By Michael Wurtz
(Editor's note: This article was published in advance of April Fool's Day in 2001. It should not be taken seriously at all.)
The year 1866 was a particularly wet one in the Arizona Territory. The miners and territorial officials who called the “Wilderness Capital” home quickly learned that El Niño (unnamed at the time) could punctuate and create the unexpected in our otherwise dry climate.
In that same year, seafarers from around the world took advantage of the territory’s swollen rivers and sailed inland for the first time. As with any large influx of people these “men of the sea” had their share of “no-goods” and swashbucklers.
The pirates, as skilled as they were, quickly sailed further upstream than any other ships. They reached the Verde Valley in October 1866. Soldiers garrisoned at Fort Verde were rightly surprised and, not wanting any trouble, told the pirates that a treasure chest of booty could be found upstream.
The Fort Verde Post Returns showed this encounter and the reason for setting the boatmen farther.”
“Col. Roberts took a page from the one of the oldest tricks in the book. He figured they woud (sic) not stay long if they knew the bounty in Prescott was not worth the trip.” So, they sailed up the Verde until they took a left turn at Granite Creek. They continued until they ran aground, from what archaeologists’ best guess is, about 100 feet short of the bridge to the football field at Mile High Middle School.
These strangers from the sea immediately got down to business and built a dockyard in the area where Goodwin Street crosses Granite Creek today. Like most pirates of the time, they sacked and pillaged our little town, but there were exceptions to this behavior. Some of them decided right then and there to retire and enjoy the waning years of their lives in our mild climate and good health care system. Others saw an opportunity in the growth. Some sailors dismantled their ships and began to develop the downtown area. The unfortunate consequences of that was a town built from dried ship wood. Frequent fires ran unhindered throughout town until the big fire of 1900.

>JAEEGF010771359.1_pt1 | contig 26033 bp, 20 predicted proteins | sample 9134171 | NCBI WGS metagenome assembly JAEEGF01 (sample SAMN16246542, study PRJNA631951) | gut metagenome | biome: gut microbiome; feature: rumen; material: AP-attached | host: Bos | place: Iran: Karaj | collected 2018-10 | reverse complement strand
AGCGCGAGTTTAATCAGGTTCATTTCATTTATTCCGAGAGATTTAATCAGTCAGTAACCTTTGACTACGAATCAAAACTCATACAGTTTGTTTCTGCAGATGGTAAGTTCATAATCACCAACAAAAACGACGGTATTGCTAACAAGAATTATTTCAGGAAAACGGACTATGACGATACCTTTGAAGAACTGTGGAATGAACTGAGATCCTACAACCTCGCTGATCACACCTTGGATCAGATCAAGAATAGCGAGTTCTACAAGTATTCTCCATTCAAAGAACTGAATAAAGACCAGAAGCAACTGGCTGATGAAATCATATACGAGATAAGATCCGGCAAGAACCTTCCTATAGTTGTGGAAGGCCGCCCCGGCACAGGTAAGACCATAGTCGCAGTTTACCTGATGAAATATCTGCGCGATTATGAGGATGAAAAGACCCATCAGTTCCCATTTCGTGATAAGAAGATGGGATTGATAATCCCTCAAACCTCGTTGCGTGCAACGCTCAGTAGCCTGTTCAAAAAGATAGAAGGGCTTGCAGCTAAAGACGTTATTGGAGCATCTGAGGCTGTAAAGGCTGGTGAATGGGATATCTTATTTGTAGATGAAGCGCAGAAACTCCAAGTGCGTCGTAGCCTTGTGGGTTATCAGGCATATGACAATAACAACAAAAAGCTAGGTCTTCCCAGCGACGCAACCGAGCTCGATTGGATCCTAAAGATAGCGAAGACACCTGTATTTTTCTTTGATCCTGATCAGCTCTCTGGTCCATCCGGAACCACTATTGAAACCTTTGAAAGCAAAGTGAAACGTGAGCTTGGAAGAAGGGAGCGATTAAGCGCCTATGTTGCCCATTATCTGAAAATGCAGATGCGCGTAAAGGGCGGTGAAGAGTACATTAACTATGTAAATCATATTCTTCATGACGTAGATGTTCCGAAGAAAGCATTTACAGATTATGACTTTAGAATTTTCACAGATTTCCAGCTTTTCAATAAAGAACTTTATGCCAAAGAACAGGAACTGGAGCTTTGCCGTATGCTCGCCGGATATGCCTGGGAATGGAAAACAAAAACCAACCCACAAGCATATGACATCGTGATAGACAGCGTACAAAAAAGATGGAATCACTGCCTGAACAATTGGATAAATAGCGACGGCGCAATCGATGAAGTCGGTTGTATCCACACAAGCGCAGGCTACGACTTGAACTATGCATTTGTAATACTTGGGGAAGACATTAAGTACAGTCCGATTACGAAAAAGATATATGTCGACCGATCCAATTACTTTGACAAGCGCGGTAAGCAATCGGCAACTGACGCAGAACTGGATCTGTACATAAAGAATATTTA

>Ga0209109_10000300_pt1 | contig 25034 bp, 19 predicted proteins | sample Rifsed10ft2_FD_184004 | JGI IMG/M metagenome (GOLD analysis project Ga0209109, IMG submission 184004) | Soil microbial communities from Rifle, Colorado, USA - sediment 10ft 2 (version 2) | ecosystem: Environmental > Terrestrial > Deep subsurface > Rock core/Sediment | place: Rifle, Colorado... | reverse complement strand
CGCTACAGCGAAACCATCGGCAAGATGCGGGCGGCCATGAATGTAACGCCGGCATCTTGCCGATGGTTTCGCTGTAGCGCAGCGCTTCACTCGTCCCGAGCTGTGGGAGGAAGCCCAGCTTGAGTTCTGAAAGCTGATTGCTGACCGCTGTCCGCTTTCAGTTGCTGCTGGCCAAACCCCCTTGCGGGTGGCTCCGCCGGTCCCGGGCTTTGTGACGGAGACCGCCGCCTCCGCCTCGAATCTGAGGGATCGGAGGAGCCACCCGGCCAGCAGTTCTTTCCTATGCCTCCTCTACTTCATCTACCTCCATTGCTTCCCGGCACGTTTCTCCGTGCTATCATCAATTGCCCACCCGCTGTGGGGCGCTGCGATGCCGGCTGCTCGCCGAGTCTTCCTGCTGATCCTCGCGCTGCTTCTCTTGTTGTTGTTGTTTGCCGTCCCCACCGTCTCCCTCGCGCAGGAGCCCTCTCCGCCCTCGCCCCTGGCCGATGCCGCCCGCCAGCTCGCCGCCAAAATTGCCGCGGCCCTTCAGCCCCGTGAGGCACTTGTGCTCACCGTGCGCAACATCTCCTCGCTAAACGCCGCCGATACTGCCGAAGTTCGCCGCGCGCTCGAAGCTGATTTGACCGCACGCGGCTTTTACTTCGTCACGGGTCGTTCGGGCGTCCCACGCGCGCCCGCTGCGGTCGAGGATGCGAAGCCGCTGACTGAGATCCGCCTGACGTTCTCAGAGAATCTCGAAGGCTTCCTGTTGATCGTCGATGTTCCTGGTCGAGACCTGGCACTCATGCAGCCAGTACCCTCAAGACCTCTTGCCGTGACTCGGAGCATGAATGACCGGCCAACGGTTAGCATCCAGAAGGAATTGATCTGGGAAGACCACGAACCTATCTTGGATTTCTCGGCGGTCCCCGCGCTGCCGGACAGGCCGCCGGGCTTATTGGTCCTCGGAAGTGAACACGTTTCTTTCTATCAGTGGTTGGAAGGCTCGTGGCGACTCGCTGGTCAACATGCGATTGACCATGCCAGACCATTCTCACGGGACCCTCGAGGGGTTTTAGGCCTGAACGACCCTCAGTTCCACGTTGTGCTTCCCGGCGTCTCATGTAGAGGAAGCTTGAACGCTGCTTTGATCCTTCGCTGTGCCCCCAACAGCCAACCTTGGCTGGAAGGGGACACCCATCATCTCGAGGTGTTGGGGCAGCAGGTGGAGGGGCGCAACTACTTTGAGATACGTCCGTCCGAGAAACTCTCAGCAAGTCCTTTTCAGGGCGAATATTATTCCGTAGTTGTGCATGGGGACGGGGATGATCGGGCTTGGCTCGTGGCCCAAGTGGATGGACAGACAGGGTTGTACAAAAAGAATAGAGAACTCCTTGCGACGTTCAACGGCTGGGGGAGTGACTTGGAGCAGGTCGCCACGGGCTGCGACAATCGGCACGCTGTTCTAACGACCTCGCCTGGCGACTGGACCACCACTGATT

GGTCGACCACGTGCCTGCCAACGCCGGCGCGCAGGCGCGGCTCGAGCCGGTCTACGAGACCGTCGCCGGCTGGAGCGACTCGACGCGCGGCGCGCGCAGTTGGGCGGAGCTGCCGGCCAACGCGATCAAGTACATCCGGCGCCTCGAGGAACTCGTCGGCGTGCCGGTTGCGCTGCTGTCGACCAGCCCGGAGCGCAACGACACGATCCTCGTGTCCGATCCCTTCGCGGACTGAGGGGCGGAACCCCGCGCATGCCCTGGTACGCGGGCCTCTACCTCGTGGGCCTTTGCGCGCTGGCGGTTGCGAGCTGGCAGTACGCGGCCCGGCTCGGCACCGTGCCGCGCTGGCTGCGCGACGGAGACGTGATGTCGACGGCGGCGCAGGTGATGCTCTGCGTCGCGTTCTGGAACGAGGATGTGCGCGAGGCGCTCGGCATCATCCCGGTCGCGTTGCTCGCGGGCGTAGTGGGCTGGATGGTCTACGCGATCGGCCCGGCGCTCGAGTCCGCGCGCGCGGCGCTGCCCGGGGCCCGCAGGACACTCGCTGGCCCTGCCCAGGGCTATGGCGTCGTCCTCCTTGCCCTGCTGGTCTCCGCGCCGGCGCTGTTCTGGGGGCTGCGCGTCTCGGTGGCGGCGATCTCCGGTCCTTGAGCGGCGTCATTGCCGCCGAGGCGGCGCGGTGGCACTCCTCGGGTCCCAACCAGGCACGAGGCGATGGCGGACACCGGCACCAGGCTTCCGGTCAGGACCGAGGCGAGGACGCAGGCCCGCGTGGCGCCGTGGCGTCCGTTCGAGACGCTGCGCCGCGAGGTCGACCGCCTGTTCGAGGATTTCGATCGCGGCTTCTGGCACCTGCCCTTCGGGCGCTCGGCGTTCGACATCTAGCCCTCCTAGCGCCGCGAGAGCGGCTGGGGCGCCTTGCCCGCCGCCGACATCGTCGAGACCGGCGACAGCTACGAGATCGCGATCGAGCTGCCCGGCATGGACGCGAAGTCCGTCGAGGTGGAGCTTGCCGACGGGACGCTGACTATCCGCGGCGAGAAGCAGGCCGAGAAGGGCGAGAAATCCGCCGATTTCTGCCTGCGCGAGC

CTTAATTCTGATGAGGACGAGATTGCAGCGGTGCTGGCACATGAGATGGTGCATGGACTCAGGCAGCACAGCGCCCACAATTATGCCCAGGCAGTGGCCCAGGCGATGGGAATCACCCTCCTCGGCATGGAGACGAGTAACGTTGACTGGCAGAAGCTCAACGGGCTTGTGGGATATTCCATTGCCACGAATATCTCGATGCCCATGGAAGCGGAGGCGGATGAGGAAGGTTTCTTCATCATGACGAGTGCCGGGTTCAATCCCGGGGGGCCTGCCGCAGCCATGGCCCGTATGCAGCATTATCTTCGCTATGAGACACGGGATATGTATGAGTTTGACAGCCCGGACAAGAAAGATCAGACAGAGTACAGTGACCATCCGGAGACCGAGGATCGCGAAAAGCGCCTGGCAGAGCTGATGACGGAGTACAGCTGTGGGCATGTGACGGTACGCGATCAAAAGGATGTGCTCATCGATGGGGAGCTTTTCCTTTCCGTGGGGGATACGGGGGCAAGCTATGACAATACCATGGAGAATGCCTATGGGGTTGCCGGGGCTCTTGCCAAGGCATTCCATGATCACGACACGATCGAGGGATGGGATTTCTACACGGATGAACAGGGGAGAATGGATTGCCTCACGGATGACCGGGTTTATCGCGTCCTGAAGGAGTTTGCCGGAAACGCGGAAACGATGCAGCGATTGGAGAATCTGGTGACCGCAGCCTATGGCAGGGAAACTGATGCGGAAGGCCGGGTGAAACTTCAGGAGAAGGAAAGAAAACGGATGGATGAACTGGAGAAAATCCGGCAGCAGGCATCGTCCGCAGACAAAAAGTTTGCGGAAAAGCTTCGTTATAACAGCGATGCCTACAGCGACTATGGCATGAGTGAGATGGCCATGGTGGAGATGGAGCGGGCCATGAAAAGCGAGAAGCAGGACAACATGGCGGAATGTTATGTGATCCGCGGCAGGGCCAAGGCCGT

After the pirates had gone, the townspeople finally started to use bricks and other fire-resistant material. (One downtown architect saluted the pirates with gargoyles of their likenesses around the top floor of one of Prescott’s most famous hotels.)
The Arizona Territorial Legislature was still meeting in Prescott when the pirates first arrived. Although many pirates did some fine deeds for Prescott, many could not shake their old ways. Some joined the Legislature almost immediately and began enacting laws to build large salt water reservoirs to be stocked with ocean fish and include plenty of space for turning around large schooners. In one of the greatest single acts of “mutiny,” the Legislature voted to move the capital to Tucson. The Pirates never forgave the governing officials for making Prescott “walk the plank” that moved the seat of territorial government to the most arid region of the land, thus ensuring that no pirate would ever want to serve in our governmental system, again.